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Abu Dhabi, UAESunday 16 December 2018

Farah project is saving young lives in Dubai

Funding for operations, cancer care and important research at the core of Al Jalila Foundation

Euale Mengsitu Besir hasbeen offered potentially lifesaving treatment from the Al Jalila Foundation Farah fund. Courtesy Al Jalila Foundation
Euale Mengsitu Besir hasbeen offered potentially lifesaving treatment from the Al Jalila Foundation Farah fund. Courtesy Al Jalila Foundation

Six-year-old Bushra Saeed is one of 131 children to have had life-changing health interventions under the Al Jalila Farah paediatric programme.

The Yemeni youngster was born with a congenital heart defect, but doctors stepped in to offer heart surgery under the Dh28 million fund that pays for those who can’t afford expensive but lifesaving operations.

“It was heart-breaking to hear my little daughter in pain and there was nothing I could do, I was helpless,” said her father, Salah Mohsen Saeed, 30, who moved to Fujairah from Yemen.

“She was feeling very sick and not playing or sleeping. Doctors said she was suffering from a heart defect and needed urgent surgery.”

Mr Saeed arrived in the UAE with his young family from Yemen two years ago.

Although happy to be in the country, that contentment didn’t last long as just six months later Bushra fell ill and was taken to hospital by her frantic parents.

After a week of tests, Mr Saeed was told his daughter urgently needed an expensive heart operation.

“I had no doubt for a moment that she might have a problem, but we were shocked when the doctor said she had a hole in her heart,” he said.

“They advised me to do the procedure quickly. Because of her age, it was the best time for an open heart operation.

“My wife's friends told us about Al Jalila Foundation, as they had benefited from support in treating one of their children years ago.

“The foundation was quick to respond, committing to the full cost of the heart surgery.”

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Catheterization - a procedure where a tube is inserted into the body and threated though the blood vessels to the heart - was the first solution doctors considered. When that failed, they were left with no other option but heart surgery.

Bushra has been recovering well, since the operation in April 2017 and is now able to play with her friends and sleep peacefully.

She was helped by the foundation’s Farah programme.

Meaning ‘happiness’ in Arabic, it provides life-saving treatment, funds important research and offers hope to countless children and their families.

All funds raised through Farah are invested into medical treatment and research of children’s illnesses, so the investments will hopefully contribute to future cures for life threatening illnesses.

Since 2013, Al Jalila Foundation has invested Dh28 million to provide quality care and treatment to 369 patients, including 131 children.

The treatment costs have ranged from Dh20,000 to Dh250,000.

Euale during his chemotherapy treatment at Dubai Hospital. Courtesy Al Jalila Foundation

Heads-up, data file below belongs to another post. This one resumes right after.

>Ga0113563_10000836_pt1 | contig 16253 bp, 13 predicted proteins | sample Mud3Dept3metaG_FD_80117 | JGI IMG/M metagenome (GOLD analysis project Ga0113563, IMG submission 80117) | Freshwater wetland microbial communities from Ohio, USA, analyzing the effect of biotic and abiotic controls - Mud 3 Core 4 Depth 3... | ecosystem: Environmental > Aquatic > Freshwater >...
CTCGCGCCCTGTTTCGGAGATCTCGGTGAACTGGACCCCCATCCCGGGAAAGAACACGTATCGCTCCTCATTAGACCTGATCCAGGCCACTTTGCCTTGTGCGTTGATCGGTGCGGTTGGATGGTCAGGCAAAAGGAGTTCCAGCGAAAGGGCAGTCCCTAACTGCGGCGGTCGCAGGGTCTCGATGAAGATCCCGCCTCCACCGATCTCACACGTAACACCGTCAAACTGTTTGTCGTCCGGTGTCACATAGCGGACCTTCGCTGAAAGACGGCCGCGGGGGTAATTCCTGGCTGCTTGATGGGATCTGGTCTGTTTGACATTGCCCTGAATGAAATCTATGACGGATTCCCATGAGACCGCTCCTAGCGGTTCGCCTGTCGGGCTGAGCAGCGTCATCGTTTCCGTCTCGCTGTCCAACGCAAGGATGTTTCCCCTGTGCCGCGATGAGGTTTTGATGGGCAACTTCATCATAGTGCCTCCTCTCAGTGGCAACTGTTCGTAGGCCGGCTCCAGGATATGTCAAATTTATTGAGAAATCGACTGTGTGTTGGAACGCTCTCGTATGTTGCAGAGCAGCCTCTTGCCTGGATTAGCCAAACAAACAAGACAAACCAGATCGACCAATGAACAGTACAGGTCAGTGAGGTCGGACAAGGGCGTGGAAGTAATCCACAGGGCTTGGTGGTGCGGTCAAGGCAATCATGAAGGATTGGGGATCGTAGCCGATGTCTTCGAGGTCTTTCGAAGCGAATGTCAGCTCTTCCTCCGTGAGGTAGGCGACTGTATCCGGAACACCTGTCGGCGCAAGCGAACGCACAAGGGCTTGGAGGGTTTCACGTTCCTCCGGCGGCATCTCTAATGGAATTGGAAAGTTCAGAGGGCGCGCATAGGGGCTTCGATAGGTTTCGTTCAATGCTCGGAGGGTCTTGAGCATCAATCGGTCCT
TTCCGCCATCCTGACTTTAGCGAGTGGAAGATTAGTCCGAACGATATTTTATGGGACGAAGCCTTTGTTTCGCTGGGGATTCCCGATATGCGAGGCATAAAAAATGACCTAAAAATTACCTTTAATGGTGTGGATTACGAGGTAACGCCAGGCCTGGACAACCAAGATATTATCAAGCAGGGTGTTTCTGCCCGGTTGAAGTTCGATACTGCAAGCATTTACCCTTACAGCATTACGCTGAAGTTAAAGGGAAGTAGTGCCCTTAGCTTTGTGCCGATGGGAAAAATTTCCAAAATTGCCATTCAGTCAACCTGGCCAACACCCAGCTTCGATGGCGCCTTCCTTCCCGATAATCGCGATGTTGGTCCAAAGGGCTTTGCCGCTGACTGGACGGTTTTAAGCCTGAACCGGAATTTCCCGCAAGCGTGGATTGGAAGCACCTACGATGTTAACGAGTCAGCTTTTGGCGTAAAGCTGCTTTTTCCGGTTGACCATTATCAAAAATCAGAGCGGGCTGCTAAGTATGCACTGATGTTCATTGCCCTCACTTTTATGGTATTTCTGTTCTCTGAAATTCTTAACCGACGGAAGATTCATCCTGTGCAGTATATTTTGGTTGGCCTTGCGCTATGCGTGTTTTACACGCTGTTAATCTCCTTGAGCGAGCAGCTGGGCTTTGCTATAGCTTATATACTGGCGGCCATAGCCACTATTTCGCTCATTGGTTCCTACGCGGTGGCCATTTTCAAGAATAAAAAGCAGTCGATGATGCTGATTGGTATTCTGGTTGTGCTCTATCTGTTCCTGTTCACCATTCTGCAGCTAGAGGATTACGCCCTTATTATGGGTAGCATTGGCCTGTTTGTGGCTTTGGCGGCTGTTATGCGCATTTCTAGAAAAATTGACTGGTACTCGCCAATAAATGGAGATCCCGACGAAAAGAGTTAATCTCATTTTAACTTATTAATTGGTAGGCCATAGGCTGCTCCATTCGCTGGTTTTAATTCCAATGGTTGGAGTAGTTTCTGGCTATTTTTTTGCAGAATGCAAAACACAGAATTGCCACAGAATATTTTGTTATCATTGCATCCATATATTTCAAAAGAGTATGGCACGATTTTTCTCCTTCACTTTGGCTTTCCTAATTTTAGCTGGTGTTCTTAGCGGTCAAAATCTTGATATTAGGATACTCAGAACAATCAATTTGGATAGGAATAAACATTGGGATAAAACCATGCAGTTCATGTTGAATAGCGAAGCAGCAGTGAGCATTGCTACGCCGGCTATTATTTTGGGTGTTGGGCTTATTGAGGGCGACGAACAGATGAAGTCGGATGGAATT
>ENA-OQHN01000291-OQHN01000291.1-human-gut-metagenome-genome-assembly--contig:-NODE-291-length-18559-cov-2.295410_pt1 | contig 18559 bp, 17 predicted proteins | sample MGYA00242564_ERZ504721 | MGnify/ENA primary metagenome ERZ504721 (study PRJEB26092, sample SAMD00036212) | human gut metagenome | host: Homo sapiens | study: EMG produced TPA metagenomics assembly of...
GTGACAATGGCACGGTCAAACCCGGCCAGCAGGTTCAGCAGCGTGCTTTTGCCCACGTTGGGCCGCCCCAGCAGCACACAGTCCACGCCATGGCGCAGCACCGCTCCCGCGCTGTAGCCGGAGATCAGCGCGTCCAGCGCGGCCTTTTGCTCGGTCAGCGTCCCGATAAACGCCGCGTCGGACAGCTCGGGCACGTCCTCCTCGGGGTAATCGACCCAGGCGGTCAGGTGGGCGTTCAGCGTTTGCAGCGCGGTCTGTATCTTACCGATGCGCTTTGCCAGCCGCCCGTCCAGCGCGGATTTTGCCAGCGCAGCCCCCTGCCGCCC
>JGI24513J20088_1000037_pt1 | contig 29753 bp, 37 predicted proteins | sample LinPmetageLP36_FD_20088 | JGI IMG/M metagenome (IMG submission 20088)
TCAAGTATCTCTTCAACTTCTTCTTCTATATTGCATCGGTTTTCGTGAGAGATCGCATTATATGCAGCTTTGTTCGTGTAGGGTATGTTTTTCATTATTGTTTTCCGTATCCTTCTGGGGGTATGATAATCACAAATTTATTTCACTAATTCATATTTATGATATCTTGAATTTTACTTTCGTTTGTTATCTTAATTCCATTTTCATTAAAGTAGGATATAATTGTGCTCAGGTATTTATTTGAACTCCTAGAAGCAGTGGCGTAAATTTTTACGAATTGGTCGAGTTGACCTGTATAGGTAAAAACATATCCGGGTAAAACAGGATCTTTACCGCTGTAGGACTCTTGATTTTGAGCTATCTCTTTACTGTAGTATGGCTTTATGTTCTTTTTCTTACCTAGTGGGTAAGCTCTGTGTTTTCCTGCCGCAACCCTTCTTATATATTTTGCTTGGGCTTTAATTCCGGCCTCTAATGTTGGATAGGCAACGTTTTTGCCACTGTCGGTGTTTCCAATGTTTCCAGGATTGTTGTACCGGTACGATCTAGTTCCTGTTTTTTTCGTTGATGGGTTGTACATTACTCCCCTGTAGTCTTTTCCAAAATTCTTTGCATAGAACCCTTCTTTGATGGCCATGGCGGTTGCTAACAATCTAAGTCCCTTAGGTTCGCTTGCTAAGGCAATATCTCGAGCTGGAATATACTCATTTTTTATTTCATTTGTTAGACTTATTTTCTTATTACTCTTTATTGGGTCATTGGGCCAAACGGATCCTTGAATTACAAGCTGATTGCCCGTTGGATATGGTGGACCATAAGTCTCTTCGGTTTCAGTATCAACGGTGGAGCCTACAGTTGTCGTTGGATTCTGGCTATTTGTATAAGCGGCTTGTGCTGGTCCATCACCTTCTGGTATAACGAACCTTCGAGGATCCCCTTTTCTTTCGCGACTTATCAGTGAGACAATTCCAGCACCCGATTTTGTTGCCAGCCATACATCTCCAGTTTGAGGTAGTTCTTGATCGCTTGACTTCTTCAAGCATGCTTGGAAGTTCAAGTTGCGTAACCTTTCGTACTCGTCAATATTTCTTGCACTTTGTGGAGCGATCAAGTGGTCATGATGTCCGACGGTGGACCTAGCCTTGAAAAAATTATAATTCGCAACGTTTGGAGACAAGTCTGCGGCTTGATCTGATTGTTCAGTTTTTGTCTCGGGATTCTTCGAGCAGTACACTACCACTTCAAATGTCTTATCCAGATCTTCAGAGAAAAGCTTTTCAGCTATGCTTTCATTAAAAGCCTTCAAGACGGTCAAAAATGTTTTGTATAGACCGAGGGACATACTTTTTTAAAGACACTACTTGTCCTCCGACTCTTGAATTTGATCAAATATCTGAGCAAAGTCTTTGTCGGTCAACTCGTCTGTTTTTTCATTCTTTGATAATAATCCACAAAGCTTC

Euale during his chemotherapy treatment at Dubai Hospital. Courtesy Al Jalila Foundation

Little Euale Mengsitu Besir is another child to have been offered potentially lifesaving treatment from the fund.

When the two-year-old lost his appetite and developed a high fever, his dad Mengsitu Besir Shere, 41, an Ethiopian living in Ajman, took him to the doctor.

Euale was diagnosed with acute myeloid leukaemia in February last year.

“We were overwhelmed when doctors made the diagnosis,” said Mr Shere.

“It was very hard emotionally, physically and financially on the family.”

Chemotherapy treatment was carried out at Dubai Hospital, also paid for by the Farah fund and Euale is now in remission.

“Our lives have been forever changed and we are so grateful our son has regained his health and is full of energy again,” said Mr Besir Shere, 41, who works in labour recruitment.

“Al Jalila Foundation showed great compassion and care for our son. With their support our family could put all their energy into Euale’s healing.”

Leading cancer scientists in the UK have said most cases of childhood leukaemia could be brought on by common infections such as flu, and could be preventable in future.

A landmark analysis of more than 30 years of research by the Institute of Cancer Research has developed the theory that some infections could trigger the illness in genetically predisposed babies raised in germ-free environments.

Although one in 20 children are thought to be born with the pre-leukaemia mutation, just 1 per cent of them will go on to develop the disease.

It is the kind of research that could one day be developed at a purpose built Al Jalila research centre in Dubai.

As well as funding lifesaving operations, the Al Jalila Foundation promotes medical education by investing in the UAE’s medical treatment capabilities.

It is providing scholarships to nurture a home-grown generation of medical professionals.

A research centre will open this year in Dubai Healthcare City, hailed as a ‘beacon for regionally-relevant medical innovation’.

It will be the nation’s first independent multi-disciplinary medical research centre, focusing on five of the most pressing regional health challenges: cancer, cardiovascular diseases, diabetes, obesity and mental health.